Using Computers to Spot Fake News
Ukrainian journalists are developing an algorithm that would allow the detection of Russian propaganda and fake news. Each week it parses through thousands of news sources to find a minimum of 3-to-4,000 fakes
“These are two neural networks. The first one separates news about Ukraine. There is a separate category of news about the war. Most of it is combat information,” Nadiya Romanenko, a data journalist at text.org.ua said, showing off the computer program.
Each week the AI weeds out at least 20 percent of news as fake news by parsing through 80 websites. Most of the time those articles are written in the Russian language, although they are published not only by Russian media, but also by the Ukrainian press that shows a strong pro-Russian bias.
“Every week we find 3-to-4,000 news pieces that are manipulative or that have traces of Russian propaganda. Yet we do not see 40 percent of manipulative news and around 6 percent are false positives,” Romanenko said.
Journalist and editor at Bezbrekhni, Oleksandr Gorokhovskyi, has been doing fact-checking since 2016. The journalist began noticing that Russia has been using very subtle maneuvers to inject their messages into the news. Something that could be called “creeping propaganda.”
“Generally it is subtle things, like playing with words. It is hard to just throw in really crudely made fake news. Although it still happens it does not work like that. But in a battle of words, outplaying your opponent by the use of words. These subtle maneuvers are often used now,” Gorokhovskyi said.
Late in September this year, the media spread information that a Polish soldier killed a Ukrainian soldier at the Yavorivsky Training Facility in the Lviv region. The original piece was reported by the Lviv-based newspaper “Ratusha,” that referred to national police information. Yet later it became known that the website of the newspaper was hacked.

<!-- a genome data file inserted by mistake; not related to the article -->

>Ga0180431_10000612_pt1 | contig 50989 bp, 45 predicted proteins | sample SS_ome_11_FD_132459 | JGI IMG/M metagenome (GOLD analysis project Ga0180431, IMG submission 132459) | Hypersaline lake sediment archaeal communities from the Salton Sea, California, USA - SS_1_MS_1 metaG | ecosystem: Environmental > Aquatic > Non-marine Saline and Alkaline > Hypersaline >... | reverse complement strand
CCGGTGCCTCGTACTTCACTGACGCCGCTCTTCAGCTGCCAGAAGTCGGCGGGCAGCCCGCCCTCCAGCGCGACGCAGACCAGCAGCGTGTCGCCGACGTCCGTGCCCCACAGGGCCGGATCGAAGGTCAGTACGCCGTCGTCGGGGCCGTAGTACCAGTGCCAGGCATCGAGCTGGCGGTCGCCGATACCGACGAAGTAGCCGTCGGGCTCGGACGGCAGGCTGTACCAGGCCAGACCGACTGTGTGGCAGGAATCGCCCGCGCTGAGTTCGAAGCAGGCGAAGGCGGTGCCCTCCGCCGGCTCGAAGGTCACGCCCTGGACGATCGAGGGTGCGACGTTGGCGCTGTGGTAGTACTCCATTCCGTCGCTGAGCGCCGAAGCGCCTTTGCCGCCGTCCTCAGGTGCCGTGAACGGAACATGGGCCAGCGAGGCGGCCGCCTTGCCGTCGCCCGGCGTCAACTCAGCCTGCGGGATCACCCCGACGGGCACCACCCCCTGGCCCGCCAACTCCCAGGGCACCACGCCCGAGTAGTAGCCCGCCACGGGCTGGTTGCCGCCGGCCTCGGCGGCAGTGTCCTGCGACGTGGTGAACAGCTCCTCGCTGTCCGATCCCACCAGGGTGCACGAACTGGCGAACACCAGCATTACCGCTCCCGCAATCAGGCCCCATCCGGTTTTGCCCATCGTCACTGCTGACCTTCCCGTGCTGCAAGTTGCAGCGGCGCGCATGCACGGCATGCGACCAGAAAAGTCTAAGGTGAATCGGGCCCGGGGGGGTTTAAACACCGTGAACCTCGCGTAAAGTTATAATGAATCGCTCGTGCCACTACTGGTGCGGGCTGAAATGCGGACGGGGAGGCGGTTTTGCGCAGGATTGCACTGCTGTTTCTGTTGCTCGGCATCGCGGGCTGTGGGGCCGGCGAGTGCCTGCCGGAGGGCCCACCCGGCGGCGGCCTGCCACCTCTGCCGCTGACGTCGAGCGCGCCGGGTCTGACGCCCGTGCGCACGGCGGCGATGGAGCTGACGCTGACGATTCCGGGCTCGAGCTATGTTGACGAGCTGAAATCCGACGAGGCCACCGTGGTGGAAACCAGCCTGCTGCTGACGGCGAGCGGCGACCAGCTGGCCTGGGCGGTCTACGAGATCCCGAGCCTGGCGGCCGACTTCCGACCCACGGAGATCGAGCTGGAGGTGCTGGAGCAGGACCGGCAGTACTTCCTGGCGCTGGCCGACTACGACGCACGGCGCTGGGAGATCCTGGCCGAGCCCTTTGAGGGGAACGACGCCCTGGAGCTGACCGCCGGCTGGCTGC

“Our website was accessed from a Panama IP address. The company was created in 2016 in India. As you can understand, this was not some boy from a village that sat down and typed some info. And according to the information I have, several other websites were also attacked,” Ratusha Editor-in-Chief Mykola Saveliev said.
Russian media used this fake about alleged murder at the training facility to in an attempt to sour relations between Ukraine and Poland.
“The most dangerous part is that they are working with Western audiences through Russia Today or through cooperation with pro-Russian media abroad. Or they just spread some breaking news that will be further spread by any other media. Some real scoops. They work the same way in Ukraine. On one hand, they work with Ukrainian and pro-Russian media, on the other hand, they throw in information that is not recognized as fake even by media with high standards,” Journalist and Editor-in-Chief at Detector Media Natalia Ligacheva said.
And while the editors of the Lviv newspaper that was hacked are working on better protecting their websites, fact-checkers are reminding Ukrainians that improving your media literacy and critical thinking is crucial in the age of fake news.